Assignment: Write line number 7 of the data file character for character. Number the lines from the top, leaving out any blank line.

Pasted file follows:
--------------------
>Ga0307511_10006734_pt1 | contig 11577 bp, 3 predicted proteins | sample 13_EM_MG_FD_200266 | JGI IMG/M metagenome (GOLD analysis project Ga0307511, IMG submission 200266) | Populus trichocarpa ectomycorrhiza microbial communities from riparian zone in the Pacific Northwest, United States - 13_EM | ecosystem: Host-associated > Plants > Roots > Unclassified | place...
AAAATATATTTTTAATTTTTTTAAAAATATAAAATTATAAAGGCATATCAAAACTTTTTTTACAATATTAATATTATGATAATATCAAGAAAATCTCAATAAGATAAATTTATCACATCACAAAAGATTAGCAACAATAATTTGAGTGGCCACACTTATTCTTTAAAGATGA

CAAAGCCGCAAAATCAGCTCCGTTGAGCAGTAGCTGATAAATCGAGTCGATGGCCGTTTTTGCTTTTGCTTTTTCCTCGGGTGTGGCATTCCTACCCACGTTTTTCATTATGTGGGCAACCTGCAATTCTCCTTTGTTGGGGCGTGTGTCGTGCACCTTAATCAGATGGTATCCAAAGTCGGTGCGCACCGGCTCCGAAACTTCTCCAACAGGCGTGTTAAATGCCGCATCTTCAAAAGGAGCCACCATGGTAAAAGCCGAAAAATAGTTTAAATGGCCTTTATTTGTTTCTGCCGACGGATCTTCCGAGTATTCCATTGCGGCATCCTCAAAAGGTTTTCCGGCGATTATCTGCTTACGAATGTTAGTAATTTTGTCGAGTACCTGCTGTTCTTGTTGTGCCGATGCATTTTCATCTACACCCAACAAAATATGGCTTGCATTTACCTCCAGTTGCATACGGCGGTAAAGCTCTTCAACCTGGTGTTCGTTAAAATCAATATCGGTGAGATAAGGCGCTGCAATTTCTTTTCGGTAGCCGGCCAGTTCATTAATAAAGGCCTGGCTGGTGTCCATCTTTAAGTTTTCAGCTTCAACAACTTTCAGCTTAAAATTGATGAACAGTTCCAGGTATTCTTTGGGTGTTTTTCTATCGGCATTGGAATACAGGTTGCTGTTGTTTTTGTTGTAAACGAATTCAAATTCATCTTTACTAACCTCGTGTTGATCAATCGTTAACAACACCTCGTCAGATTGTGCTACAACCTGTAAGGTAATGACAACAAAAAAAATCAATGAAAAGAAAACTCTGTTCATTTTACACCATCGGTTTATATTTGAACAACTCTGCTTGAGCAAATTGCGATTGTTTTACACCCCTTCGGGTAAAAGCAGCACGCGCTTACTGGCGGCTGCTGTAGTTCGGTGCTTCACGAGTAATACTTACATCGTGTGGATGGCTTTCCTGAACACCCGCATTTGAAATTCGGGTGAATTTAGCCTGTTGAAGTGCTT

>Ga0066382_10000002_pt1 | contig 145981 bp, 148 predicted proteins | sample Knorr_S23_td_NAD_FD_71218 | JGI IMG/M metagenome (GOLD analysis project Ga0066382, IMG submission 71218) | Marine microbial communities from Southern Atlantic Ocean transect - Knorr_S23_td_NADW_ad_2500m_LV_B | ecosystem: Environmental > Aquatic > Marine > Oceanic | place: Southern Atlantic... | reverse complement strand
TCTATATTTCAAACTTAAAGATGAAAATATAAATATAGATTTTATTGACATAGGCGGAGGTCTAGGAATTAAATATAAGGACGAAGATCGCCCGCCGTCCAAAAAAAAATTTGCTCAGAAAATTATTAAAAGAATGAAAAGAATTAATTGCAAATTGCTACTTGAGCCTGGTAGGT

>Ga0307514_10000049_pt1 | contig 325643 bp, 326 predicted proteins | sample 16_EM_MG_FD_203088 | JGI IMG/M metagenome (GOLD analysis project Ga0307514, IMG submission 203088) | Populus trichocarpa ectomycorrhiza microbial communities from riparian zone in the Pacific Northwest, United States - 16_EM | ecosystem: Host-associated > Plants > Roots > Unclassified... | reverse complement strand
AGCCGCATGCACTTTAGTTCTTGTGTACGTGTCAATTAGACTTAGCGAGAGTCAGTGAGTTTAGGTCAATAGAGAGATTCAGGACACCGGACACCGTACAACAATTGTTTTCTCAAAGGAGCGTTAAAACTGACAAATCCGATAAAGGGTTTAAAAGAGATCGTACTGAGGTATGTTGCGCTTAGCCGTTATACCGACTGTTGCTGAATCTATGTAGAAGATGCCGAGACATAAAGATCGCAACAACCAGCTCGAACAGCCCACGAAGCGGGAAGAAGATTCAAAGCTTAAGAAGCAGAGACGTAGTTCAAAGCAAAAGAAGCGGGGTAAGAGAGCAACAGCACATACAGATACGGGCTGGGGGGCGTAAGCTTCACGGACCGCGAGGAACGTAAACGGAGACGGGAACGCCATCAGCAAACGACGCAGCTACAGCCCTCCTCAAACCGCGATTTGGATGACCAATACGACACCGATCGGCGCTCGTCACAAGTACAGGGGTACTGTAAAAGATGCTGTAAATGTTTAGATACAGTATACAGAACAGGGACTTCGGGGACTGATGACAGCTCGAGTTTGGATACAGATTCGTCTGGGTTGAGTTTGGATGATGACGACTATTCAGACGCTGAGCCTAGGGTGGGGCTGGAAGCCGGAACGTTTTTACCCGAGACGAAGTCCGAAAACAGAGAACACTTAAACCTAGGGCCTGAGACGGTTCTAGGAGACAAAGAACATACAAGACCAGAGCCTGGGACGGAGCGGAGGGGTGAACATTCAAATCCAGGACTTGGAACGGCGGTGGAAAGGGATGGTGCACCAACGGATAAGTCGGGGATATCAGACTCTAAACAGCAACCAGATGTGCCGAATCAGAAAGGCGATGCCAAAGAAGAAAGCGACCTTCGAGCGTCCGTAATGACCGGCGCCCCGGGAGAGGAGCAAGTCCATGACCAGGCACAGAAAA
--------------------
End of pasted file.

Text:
AGCCGCATGCACTTTAGTTCTTGTGTACGTGTCAATTAGACTTAGCGAGAGTCAGTGAGTTTAGGTCAATAGAGAGATTCAGGACACCGGACACCGTACAACAATTGTTTTCTCAAAGGAGCGTTAAAACTGACAAATCCGATAAAGGGTTTAAAAGAGATCGTACTGAGGTATGTTGCGCTTAGCCGTTATACCGACTGTTGCTGAATCTATGTAGAAGATGCCGAGACATAAAGATCGCAACAACCAGCTCGAACAGCCCACGAAGCGGGAAGAAGATTCAAAGCTTAAGAAGCAGAGACGTAGTTCAAAGCAAAAGAAGCGGGGTAAGAGAGCAACAGCACATACAGATACGGGCTGGGGGGCGTAAGCTTCACGGACCGCGAGGAACGTAAACGGAGACGGGAACGCCATCAGCAAACGACGCAGCTACAGCCCTCCTCAAACCGCGATTTGGATGACCAATACGACACCGATCGGCGCTCGTCACAAGTACAGGGGTACTGTAAAAGATGCTGTAAATGTTTAGATACAGTATACAGAACAGGGACTTCGGGGACTGATGACAGCTCGAGTTTGGATACAGATTCGTCTGGGTTGAGTTTGGATGATGACGACTATTCAGACGCTGAGCCTAGGGTGGGGCTGGAAGCCGGAACGTTTTTACCCGAGACGAAGTCCGAAAACAGAGAACACTTAAACCTAGGGCCTGAGACGGTTCTAGGAGACAAAGAACATACAAGACCAGAGCCTGGGACGGAGCGGAGGGGTGAACATTCAAATCCAGGACTTGGAACGGCGGTGGAAAGGGATGGTGCACCAACGGATAAGTCGGGGATATCAGACTCTAAACAGCAACCAGATGTGCCGAATCAGAAAGGCGATGCCAAAGAAGAAAGCGACCTTCGAGCGTCCGTAATGACCGGCGCCCCGGGAGAGGAGCAAGTCCATGACCAGGCACAGAAAA